3. Results and discussion

3.1 Characteristics of obtained samples

The surface morphology of pure In2S3, pure MIL-125(Ti) and MLS-5 measured  by SEM is shown in Fig. 1(a-d). It is found that only irregular microparticles with  particle sizes of 400~650 nm forms in the absence of MIL-125(Ti). MIL-125(Ti) has a  plate-like form and smooth surface without secondary nanostructures. After  solvothermal reaction at 150°C in the presence of sulfur source and indium ions, the  surface of MIL-125(Ti) becomes rough and the products still remain the original  structures. The higher magnification SEM image (Fig. 1d) indicates a large number of  In2S3 nanosheets grown onto the surface of MIL-125(Ti) are interconnected with each  other, forming the three-dimensional (3D) nanosheets networks as a stable protective  shell. The formation of uniform heterostructures may originate from the special  characteristics of the MIL-125(Ti), i.e. the large surface area and porous structure,  which facilitate the assembly of In2S3 nanosheets. This unique and ordered core-shell  structured microparticle with 3D networks provides an abundant porous surface area  for the contact between the materials and pollutants, which is of great significance in  accelerating the adsorptive and photocatalytic reaction.

The typical TEM image of an individual MLS-5 microparticle is shown in Fig.  2a. The plate-like MIL-125(Ti) with the diameter of 800 nm is coated by a narrow  size distribution of In2S3 nanosheets network automatically, indicating the formation  of good quality In2S3@MIL-125(Ti) core-shell microparticle, which is well consistent with the SEM micrographs. From the energy dispersive spectrometer (EDS) mapping  of the MLS-5 (Fig. 2e-2f), it can be seen that the blue and yellow dots with bright  colour assigned to the In and S element, respectively, is uniformly distributed on the  surface of In2S3@MIL-125(Ti) microparticle. For comparison, the C,O and Ti element  mapping have also been shown in Fig. 2b-2d. EDS spectrum (Fig. 2g) also displays  the presence of In and S element in the core-shell microparticle, and the  stoichiometric ratio of indium to sulphur is about 0.67, confirming successful  fabrication of In2S3. The HRTEM image (Fig. 2h) of the heterostructures displays a  clear lattice fringes with the nearest distance of 0.189 nm coinciding with the value  for the (440) plane of cubic In2S3. The presence of the diffraction rings in the  selected-area electron diffraction (SAED) pattern (inset of Fig. 2h) indicates that the  cubic In2S3 nanosheets are polycrystalline. The crystalline structure of pure  MIL-125(Ti), In2S3, and MLS were also examined by XRD, as shown in Fig. 3.

For the MLS with different weight addition of MIL-125(Ti), the XRD patterns  are analogous to bare In2S3. The peaks located at 2θ = 27.5°, 33.4°, and 47.9° are  distinctly indexed to the (311), (400) and (440) crystal planes of cubic In2S3 phase  structure (β-In2S3) (JCPDS 32-0456) [23]. Meanwhile, compared to the XRD patterns  of pure In2S3, some new peaks at 16.5° and 19.3° in MLS appear. The values of 2θ  correspond to the characteristic peak of MIL-125(Ti), indicating the presence of  MIL-125(Ti).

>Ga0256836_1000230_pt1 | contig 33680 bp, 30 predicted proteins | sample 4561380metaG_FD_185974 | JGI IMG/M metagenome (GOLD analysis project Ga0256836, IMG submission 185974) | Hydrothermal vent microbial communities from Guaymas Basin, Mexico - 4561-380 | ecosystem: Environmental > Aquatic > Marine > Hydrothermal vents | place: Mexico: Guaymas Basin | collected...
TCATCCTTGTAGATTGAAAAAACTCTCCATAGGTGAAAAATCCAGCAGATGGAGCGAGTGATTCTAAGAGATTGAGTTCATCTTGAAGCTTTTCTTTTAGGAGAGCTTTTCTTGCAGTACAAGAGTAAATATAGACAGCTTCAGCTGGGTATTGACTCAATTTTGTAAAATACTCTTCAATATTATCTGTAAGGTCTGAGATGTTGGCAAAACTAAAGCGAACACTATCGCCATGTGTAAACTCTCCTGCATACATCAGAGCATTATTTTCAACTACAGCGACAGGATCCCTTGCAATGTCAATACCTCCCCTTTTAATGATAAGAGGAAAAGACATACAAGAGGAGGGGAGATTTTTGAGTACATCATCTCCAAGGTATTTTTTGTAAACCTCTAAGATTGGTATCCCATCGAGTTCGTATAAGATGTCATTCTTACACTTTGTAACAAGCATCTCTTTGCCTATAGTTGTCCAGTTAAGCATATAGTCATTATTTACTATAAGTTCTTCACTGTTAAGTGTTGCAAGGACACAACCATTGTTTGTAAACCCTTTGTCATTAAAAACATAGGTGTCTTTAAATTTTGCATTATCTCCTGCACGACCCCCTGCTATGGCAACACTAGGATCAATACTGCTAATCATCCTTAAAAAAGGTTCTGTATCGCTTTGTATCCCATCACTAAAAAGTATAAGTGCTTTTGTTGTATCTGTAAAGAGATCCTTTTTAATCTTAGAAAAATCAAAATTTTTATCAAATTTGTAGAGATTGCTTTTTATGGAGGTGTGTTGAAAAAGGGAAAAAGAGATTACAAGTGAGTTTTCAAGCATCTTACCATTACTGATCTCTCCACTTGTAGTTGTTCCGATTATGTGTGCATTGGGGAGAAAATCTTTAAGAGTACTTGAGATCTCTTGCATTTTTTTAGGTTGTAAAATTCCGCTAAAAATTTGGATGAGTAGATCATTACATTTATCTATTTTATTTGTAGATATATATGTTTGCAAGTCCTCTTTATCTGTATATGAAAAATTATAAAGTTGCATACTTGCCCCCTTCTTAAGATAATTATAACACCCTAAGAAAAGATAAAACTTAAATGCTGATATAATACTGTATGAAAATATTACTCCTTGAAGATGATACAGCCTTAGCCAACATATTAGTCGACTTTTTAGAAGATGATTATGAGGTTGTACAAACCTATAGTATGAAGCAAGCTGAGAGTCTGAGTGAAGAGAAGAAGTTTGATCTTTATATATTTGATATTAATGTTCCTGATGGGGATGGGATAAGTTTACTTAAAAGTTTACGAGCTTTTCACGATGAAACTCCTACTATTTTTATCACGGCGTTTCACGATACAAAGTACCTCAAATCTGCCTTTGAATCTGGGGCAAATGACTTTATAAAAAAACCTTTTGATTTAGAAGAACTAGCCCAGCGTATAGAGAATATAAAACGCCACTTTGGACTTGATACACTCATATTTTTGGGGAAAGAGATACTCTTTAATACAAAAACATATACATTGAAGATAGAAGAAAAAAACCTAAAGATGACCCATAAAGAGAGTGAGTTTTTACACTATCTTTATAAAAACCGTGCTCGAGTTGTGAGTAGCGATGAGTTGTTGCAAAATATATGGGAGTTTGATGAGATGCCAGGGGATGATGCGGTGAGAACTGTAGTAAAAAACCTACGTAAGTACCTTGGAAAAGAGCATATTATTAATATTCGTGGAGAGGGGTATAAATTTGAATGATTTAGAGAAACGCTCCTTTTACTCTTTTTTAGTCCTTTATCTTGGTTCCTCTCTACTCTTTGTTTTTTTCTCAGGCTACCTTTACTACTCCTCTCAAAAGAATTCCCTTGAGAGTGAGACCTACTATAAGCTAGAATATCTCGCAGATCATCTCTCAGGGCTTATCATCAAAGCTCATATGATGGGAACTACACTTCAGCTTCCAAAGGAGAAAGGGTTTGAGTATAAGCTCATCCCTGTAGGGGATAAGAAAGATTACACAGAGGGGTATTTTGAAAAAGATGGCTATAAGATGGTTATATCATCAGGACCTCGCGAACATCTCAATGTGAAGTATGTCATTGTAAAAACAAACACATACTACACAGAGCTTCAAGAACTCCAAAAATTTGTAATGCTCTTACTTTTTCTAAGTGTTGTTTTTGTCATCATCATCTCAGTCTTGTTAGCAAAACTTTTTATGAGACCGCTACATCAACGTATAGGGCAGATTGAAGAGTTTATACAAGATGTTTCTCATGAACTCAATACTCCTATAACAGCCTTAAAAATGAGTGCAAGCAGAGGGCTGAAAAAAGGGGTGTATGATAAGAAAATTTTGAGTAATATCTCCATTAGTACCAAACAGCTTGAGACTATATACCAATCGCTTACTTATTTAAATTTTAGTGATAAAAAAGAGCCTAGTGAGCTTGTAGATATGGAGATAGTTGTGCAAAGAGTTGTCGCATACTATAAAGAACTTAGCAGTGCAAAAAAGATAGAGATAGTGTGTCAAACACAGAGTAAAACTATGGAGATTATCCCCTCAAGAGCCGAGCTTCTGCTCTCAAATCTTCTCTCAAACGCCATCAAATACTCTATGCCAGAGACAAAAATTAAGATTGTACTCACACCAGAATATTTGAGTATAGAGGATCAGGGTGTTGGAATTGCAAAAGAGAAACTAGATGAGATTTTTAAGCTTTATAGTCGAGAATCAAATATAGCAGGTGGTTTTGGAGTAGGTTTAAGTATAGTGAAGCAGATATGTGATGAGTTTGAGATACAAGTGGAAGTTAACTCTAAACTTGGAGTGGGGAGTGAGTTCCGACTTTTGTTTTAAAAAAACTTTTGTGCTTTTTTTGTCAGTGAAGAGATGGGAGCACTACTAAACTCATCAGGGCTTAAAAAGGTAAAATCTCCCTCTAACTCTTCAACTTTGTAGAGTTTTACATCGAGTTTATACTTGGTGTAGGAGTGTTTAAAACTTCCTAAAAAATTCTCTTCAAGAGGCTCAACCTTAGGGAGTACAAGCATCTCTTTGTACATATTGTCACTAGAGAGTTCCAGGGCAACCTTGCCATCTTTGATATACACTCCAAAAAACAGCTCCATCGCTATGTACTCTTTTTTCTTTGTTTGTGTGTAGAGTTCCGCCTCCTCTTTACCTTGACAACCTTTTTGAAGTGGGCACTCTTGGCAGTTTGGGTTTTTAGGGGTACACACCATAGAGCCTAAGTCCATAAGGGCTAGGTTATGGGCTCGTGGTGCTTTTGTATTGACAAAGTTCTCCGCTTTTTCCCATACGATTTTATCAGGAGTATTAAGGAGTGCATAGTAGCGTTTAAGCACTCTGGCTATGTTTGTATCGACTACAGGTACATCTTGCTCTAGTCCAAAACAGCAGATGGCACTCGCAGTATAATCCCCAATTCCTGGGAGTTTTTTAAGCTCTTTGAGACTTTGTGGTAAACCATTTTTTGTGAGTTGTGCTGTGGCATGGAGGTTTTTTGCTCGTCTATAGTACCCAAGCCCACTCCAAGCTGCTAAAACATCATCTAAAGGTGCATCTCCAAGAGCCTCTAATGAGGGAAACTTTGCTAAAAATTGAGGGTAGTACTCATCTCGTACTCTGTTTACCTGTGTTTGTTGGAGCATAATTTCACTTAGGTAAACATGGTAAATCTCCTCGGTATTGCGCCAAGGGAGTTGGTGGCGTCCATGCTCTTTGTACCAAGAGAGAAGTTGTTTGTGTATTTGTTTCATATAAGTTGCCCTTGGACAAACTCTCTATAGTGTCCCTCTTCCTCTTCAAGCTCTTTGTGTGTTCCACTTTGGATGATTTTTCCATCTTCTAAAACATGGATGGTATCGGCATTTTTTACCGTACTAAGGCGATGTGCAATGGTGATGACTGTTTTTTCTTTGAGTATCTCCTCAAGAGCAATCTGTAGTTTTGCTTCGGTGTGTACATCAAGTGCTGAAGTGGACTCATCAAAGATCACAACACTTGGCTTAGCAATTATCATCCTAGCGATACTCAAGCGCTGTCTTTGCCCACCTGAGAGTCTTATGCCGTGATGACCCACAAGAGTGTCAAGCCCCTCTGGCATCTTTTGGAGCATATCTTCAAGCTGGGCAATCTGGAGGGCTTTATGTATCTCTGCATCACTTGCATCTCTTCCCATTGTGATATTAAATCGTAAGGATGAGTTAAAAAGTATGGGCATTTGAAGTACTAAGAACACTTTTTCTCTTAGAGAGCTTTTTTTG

The chemical composition and valence state of various elements in the MLS-5  sample have been carried out by XPS measurement. The survey spectrum in Fig. 4a indicates that elements In, Ti, O, S and C exist in the MLS-5 sample while only the  peaks of Ti, O and C appear in pure MIL-125(Ti). Fig. 4b shows the regional  spectrum of In 3d with two symmetrical peaks at the binding energy of In 3d5/2 (444.2  eV) and In 3d3/2 (451.7 eV). For the spectrum of S 2p in Fig. 2c, the peaks at 160.7 eV  and 161.8 eV are attributed to S 2p3/2 and S 2p1/2 transitions, respectively. The  spin–orbit separations of In and S are found to be 7.5 eV and 1.1 eV, indicating that  the In and S are present as In3+and S2− in the sample, respectively [25,26,31]. Fig. 4d shows Ti 2p spectra of pure MIL-125(Ti) in comparison with that of the hybrids. The  binding energy values of Ti 2p3/2 and Ti 2p1/2 at 459.2 and 464.9 eV, respectively,  asserts the existence of Ti4+ for the titanium–oxo cluster [21]. However, a small shift toward lower binding energy is observed for MLS-5 as compared to pure  MIL-125(Ti). This may be resulted from the higher ionization energy of sulfur in  comparison with that of titanium [32]. The binding energy of 529.7 eV and 531.3 eV  of O 1s spectrum (Fig. 4e) may be ascribed to oxygen in titanium–oxo cluster and  surface hydroxyl/ether groups. Meanwhile, in comparison with pure MIL-125(Ti), a  negative shift of the O 1s with an order of 0.8 eV is also observed for the MLS-5  sample. The shift order of O 1s energy position is the almost same as that of the Ti 2p  peak position, implying the incorporation of sulfur in MIL-125(Ti) via S-Ti-O bond.  These results are also the proofs for the formation of In2S3@MIL-125(Ti) core-shell  heterostructures via chemical synthesis.